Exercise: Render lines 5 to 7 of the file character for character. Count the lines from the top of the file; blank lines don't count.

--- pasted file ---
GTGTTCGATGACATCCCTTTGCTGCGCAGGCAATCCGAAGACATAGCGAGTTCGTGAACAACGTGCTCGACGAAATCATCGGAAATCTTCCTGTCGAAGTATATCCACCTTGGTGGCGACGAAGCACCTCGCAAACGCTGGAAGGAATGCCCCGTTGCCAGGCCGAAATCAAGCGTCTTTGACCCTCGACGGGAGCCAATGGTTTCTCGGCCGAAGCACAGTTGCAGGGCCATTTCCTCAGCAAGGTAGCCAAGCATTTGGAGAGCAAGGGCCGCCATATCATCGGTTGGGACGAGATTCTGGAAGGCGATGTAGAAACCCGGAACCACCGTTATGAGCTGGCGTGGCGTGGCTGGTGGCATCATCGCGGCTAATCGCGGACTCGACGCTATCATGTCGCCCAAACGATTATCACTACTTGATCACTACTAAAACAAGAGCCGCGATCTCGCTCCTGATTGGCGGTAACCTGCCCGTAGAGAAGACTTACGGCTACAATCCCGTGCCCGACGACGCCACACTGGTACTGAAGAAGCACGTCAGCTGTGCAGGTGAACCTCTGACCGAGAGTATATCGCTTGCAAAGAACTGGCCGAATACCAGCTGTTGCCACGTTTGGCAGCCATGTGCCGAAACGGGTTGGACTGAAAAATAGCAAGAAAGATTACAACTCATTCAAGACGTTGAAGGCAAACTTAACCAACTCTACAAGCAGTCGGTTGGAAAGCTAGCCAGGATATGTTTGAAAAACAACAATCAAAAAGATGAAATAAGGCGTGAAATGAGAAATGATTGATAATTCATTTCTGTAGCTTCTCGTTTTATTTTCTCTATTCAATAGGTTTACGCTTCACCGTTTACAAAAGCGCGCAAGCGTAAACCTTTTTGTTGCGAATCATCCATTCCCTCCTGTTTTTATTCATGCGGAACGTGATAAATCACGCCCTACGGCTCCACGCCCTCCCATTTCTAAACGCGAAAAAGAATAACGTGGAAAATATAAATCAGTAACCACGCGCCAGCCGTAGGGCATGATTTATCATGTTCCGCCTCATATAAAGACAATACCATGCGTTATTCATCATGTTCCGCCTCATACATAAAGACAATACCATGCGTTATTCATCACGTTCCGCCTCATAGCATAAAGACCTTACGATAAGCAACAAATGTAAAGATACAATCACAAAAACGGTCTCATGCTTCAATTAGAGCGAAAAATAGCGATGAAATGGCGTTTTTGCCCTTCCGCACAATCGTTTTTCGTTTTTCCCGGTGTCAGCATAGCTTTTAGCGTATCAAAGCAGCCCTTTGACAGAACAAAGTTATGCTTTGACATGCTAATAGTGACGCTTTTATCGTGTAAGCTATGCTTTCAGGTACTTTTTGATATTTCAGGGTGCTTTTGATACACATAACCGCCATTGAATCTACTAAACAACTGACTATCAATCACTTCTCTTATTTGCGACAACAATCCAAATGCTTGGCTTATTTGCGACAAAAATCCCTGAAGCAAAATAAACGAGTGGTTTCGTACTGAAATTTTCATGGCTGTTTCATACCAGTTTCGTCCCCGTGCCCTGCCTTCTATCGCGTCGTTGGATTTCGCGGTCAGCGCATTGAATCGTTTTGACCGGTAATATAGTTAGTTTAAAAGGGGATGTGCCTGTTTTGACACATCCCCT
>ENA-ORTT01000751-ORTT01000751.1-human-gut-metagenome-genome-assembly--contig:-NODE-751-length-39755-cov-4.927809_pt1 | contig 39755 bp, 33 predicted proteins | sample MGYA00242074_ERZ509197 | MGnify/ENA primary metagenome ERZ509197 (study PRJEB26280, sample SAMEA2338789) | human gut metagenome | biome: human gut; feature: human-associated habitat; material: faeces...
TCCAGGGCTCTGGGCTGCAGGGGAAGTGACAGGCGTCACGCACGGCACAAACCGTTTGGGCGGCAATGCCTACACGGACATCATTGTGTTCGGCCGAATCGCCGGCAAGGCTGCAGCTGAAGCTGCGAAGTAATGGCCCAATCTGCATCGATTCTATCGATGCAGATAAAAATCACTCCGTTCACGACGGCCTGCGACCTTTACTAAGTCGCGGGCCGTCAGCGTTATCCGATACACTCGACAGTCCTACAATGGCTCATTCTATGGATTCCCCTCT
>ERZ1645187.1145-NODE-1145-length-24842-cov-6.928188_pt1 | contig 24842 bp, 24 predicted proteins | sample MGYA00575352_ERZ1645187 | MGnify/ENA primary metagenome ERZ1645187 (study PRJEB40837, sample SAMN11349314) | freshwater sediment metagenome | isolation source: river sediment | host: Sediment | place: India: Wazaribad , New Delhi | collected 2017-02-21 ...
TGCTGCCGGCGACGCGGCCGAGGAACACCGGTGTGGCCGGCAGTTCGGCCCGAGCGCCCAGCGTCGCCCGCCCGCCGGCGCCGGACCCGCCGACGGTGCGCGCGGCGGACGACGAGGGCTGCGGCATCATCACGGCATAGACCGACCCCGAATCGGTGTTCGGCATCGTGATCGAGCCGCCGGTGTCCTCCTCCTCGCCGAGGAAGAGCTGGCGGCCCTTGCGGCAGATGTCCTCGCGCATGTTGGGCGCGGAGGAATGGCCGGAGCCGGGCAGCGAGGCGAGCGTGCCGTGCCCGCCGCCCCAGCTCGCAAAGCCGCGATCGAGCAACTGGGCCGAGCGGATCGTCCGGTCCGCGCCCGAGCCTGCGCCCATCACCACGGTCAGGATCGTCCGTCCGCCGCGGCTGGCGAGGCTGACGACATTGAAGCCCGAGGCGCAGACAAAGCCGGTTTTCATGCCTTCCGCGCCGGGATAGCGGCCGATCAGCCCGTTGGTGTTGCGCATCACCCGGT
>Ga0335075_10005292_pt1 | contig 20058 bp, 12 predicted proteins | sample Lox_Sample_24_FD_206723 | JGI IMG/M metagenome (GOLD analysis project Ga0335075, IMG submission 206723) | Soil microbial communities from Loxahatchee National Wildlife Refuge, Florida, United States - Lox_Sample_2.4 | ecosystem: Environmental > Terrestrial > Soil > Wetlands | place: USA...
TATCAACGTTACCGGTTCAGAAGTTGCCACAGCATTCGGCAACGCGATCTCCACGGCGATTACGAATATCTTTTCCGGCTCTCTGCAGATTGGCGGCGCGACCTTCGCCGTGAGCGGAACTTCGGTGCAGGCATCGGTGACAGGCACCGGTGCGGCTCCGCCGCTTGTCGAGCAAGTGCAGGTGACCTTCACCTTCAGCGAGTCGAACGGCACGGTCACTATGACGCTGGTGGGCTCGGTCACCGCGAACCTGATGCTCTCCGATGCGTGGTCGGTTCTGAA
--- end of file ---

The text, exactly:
TGCTGCCGGCGACGCGGCCGAGGAACACCGGTGTGGCCGGCAGTTCGGCCCGAGCGCCCAGCGTCGCCCGCCCGCCGGCGCCGGACCCGCCGACGGTGCGCGCGGCGGACGACGAGGGCTGCGGCATCATCACGGCATAGACCGACCCCGAATCGGTGTTCGGCATCGTGATCGAGCCGCCGGTGTCCTCCTCCTCGCCGAGGAAGAGCTGGCGGCCCTTGCGGCAGATGTCCTCGCGCATGTTGGGCGCGGAGGAATGGCCGGAGCCGGGCAGCGAGGCGAGCGTGCCGTGCCCGCCGCCCCAGCTCGCAAAGCCGCGATCGAGCAACTGGGCCGAGCGGATCGTCCGGTCCGCGCCCGAGCCTGCGCCCATCACCACGGTCAGGATCGTCCGTCCGCCGCGGCTGGCGAGGCTGACGACATTGAAGCCCGAGGCGCAGACAAAGCCGGTTTTCATGCCTTCCGCGCCGGGATAGCGGCCGATCAGCCCGTTGGTGTTGCGCATCACCCGGT
>Ga0335075_10005292_pt1 | contig 20058 bp, 12 predicted proteins | sample Lox_Sample_24_FD_206723 | JGI IMG/M metagenome (GOLD analysis project Ga0335075, IMG submission 206723) | Soil microbial communities from Loxahatchee National Wildlife Refuge, Florida, United States - Lox_Sample_2.4 | ecosystem: Environmental > Terrestrial > Soil > Wetlands | place: USA...
TATCAACGTTACCGGTTCAGAAGTTGCCACAGCATTCGGCAACGCGATCTCCACGGCGATTACGAATATCTTTTCCGGCTCTCTGCAGATTGGCGGCGCGACCTTCGCCGTGAGCGGAACTTCGGTGCAGGCATCGGTGACAGGCACCGGTGCGGCTCCGCCGCTTGTCGAGCAAGTGCAGGTGACCTTCACCTTCAGCGAGTCGAACGGCACGGTCACTATGACGCTGGTGGGCTCGGTCACCGCGAACCTGATGCTCTCCGATGCGTGGTCGGTTCTGAA